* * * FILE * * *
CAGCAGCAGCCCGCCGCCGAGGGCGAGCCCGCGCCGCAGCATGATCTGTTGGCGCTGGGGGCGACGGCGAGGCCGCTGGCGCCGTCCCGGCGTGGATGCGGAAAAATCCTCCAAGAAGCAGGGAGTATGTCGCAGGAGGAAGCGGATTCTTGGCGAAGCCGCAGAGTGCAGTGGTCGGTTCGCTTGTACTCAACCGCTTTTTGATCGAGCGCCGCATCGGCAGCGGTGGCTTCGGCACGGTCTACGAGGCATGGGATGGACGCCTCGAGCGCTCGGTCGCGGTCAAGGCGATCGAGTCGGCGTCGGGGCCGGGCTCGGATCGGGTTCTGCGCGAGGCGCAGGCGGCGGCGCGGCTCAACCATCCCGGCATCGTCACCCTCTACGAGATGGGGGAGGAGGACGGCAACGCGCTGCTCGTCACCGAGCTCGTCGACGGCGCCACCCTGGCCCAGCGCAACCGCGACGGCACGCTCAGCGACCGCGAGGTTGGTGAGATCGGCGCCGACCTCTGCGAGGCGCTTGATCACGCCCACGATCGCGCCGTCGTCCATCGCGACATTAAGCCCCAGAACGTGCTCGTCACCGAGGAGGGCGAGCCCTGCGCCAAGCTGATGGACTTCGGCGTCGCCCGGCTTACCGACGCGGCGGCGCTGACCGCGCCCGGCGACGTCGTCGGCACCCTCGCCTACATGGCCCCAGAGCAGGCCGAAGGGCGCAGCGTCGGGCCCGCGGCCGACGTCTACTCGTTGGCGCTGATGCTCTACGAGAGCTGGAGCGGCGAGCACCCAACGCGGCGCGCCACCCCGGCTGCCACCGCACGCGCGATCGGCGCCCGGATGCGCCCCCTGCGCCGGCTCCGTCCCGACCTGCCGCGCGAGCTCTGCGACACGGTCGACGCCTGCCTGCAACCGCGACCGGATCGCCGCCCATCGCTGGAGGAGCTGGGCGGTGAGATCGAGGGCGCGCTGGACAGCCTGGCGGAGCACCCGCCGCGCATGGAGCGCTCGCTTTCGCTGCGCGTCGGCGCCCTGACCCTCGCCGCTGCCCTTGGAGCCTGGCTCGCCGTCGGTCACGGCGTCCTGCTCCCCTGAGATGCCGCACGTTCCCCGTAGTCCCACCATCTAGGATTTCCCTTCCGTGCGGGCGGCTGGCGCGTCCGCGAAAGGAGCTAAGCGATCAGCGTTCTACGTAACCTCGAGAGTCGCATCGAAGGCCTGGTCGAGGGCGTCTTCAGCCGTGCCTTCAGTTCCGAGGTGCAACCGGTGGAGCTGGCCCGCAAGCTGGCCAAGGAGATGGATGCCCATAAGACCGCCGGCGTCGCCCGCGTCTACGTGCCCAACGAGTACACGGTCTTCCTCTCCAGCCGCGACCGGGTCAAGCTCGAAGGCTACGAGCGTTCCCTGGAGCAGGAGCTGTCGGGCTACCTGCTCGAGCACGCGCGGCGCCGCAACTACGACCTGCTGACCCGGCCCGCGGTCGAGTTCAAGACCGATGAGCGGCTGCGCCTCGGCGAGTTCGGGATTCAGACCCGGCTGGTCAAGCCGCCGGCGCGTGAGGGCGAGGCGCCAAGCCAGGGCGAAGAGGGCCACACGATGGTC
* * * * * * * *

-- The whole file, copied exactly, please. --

CAGCAGCAGCCCGCCGCCGAGGGCGAGCCCGCGCCGCAGCATGATCTGTTGGCGCTGGGGGCGACGGCGAGGCCGCTGGCGCCGTCCCGGCGTGGATGCGGAAAAATCCTCCAAGAAGCAGGGAGTATGTCGCAGGAGGAAGCGGATTCTTGGCGAAGCCGCAGAGTGCAGTGGTCGGTTCGCTTGTACTCAACCGCTTTTTGATCGAGCGCCGCATCGGCAGCGGTGGCTTCGGCACGGTCTACGAGGCATGGGATGGACGCCTCGAGCGCTCGGTCGCGGTCAAGGCGATCGAGTCGGCGTCGGGGCCGGGCTCGGATCGGGTTCTGCGCGAGGCGCAGGCGGCGGCGCGGCTCAACCATCCCGGCATCGTCACCCTCTACGAGATGGGGGAGGAGGACGGCAACGCGCTGCTCGTCACCGAGCTCGTCGACGGCGCCACCCTGGCCCAGCGCAACCGCGACGGCACGCTCAGCGACCGCGAGGTTGGTGAGATCGGCGCCGACCTCTGCGAGGCGCTTGATCACGCCCACGATCGCGCCGTCGTCCATCGCGACATTAAGCCCCAGAACGTGCTCGTCACCGAGGAGGGCGAGCCCTGCGCCAAGCTGATGGACTTCGGCGTCGCCCGGCTTACCGACGCGGCGGCGCTGACCGCGCCCGGCGACGTCGTCGGCACCCTCGCCTACATGGCCCCAGAGCAGGCCGAAGGGCGCAGCGTCGGGCCCGCGGCCGACGTCTACTCGTTGGCGCTGATGCTCTACGAGAGCTGGAGCGGCGAGCACCCAACGCGGCGCGCCACCCCGGCTGCCACCGCACGCGCGATCGGCGCCCGGATGCGCCCCCTGCGCCGGCTCCGTCCCGACCTGCCGCGCGAGCTCTGCGACACGGTCGACGCCTGCCTGCAACCGCGACCGGATCGCCGCCCATCGCTGGAGGAGCTGGGCGGTGAGATCGAGGGCGCGCTGGACAGCCTGGCGGAGCACCCGCCGCGCATGGAGCGCTCGCTTTCGCTGCGCGTCGGCGCCCTGACCCTCGCCGCTGCCCTTGGAGCCTGGCTCGCCGTCGGTCACGGCGTCCTGCTCCCCTGAGATGCCGCACGTTCCCCGTAGTCCCACCATCTAGGATTTCCCTTCCGTGCGGGCGGCTGGCGCGTCCGCGAAAGGAGCTAAGCGATCAGCGTTCTACGTAACCTCGAGAGTCGCATCGAAGGCCTGGTCGAGGGCGTCTTCAGCCGTGCCTTCAGTTCCGAGGTGCAACCGGTGGAGCTGGCCCGCAAGCTGGCCAAGGAGATGGATGCCCATAAGACCGCCGGCGTCGCCCGCGTCTACGTGCCCAACGAGTACACGGTCTTCCTCTCCAGCCGCGACCGGGTCAAGCTCGAAGGCTACGAGCGTTCCCTGGAGCAGGAGCTGTCGGGCTACCTGCTCGAGCACGCGCGGCGCCGCAACTACGACCTGCTGACCCGGCCCGCGGTCGAGTTCAAGACCGATGAGCGGCTGCGCCTCGGCGAGTTCGGGATTCAGACCCGGCTGGTCAAGCCGCCGGCGCGTGAGGGCGAGGCGCCAAGCCAGGGCGAAGAGGGCCACACGATGGTC